It may seem as if everyone’s already on the bandwagon for artificial intelligence and machine learning, with players ranging from giants like Amazon and Microsoft to startups like Xnor.ai and Canotic — but the head of Seattle’s Allen Institute for Artificial Intelligence, or AI2, says there’s still plenty of room to climb aboard.
“Let me assure you, if you have a machine learning-based startup in mind … you’re not late to the party,” AI2’s CEO, Oren Etzioni, told more than 70 people who gathered Feb. 26 at Create33 in downtown Seattle for a Startup Grind event.
Etzioni had a hand in getting the party started back in 2004, with the launch of a startup called Farecast that used artificial intelligence to predict whether airline fares would rise or fall. The company was acquired by Microsoft in 2008 for $115 million and has since faded into the ether. But Etzioni said the basic approach, which involves analyzing huge amounts of data to identify patterns and solve problems, is just hitting its stride.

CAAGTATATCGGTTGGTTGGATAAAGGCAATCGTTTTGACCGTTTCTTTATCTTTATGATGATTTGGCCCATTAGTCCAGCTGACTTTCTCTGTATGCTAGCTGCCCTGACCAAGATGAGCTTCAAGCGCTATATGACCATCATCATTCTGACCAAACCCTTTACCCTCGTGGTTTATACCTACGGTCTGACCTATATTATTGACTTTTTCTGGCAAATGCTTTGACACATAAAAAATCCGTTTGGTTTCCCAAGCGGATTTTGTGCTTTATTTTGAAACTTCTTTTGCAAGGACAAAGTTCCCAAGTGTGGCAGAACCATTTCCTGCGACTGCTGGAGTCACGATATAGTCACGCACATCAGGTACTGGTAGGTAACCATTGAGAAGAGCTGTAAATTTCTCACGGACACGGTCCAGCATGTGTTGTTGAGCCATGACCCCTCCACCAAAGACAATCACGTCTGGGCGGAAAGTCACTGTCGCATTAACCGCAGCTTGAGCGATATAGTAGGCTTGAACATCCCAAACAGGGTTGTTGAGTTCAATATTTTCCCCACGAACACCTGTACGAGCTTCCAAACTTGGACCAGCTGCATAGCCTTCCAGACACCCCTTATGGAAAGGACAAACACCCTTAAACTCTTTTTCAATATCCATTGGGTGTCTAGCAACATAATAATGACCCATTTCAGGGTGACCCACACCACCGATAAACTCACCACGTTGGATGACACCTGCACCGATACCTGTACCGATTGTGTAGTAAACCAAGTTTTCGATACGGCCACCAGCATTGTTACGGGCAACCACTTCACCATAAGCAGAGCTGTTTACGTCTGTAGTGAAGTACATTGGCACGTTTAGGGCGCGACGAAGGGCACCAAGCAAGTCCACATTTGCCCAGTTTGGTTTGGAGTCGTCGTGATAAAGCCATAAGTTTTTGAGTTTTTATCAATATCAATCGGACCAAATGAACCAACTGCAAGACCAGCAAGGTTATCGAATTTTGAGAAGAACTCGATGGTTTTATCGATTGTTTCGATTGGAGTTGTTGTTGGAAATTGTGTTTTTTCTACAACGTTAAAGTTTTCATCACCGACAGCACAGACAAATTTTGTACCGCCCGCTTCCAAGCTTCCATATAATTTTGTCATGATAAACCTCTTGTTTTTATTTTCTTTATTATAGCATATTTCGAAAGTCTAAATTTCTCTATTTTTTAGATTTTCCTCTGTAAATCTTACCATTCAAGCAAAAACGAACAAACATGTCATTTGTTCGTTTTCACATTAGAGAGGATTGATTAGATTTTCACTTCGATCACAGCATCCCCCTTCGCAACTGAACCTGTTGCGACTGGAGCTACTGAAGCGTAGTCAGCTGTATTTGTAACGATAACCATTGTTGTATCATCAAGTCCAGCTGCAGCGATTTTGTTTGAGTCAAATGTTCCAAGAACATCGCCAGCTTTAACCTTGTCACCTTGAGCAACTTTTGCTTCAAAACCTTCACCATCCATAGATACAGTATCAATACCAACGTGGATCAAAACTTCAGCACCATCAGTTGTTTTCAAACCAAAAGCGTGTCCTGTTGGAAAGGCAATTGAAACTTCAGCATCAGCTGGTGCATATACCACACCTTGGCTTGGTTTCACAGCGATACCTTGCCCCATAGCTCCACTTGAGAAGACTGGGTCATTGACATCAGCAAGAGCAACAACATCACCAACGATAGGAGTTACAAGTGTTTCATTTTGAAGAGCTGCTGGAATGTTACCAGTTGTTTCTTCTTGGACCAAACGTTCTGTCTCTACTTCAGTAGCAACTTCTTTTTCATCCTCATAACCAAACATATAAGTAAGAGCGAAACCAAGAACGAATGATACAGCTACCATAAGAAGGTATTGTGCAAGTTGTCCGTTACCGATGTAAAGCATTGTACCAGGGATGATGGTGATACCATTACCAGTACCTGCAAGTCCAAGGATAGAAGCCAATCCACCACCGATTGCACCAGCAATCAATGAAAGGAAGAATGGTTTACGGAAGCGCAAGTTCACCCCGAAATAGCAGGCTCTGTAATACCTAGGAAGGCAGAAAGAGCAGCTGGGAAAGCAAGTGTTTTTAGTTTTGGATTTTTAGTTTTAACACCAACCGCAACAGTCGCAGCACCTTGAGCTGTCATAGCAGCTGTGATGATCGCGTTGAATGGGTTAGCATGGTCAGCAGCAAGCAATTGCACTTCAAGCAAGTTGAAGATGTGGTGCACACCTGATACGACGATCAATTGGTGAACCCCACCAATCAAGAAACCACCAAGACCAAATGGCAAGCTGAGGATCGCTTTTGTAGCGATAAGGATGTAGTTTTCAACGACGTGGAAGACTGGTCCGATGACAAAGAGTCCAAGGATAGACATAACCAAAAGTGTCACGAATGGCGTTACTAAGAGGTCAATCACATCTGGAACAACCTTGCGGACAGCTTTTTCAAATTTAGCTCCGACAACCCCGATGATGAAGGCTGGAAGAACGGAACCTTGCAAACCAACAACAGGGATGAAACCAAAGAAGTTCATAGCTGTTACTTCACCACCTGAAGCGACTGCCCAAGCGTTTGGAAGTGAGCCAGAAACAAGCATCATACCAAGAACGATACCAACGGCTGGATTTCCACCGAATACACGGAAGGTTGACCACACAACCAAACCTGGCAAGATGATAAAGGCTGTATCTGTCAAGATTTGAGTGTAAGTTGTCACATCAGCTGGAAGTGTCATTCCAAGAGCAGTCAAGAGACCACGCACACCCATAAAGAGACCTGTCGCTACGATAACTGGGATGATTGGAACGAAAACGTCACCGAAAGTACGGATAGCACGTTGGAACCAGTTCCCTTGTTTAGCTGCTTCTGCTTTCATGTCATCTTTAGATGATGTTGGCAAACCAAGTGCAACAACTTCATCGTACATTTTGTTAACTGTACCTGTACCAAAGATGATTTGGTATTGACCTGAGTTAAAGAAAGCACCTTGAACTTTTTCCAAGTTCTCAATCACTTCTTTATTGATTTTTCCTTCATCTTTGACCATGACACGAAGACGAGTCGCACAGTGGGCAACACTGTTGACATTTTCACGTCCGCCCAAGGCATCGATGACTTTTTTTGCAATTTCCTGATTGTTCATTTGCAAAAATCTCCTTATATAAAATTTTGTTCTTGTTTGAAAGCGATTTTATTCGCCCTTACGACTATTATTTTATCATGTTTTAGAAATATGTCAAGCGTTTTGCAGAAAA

The potential applications range from spam detection and voice recognition to health care, construction and self-driving cars.
“It’s really a versatile technology, and we’re going to see more and more startups based on machine learning,” Etzioni said.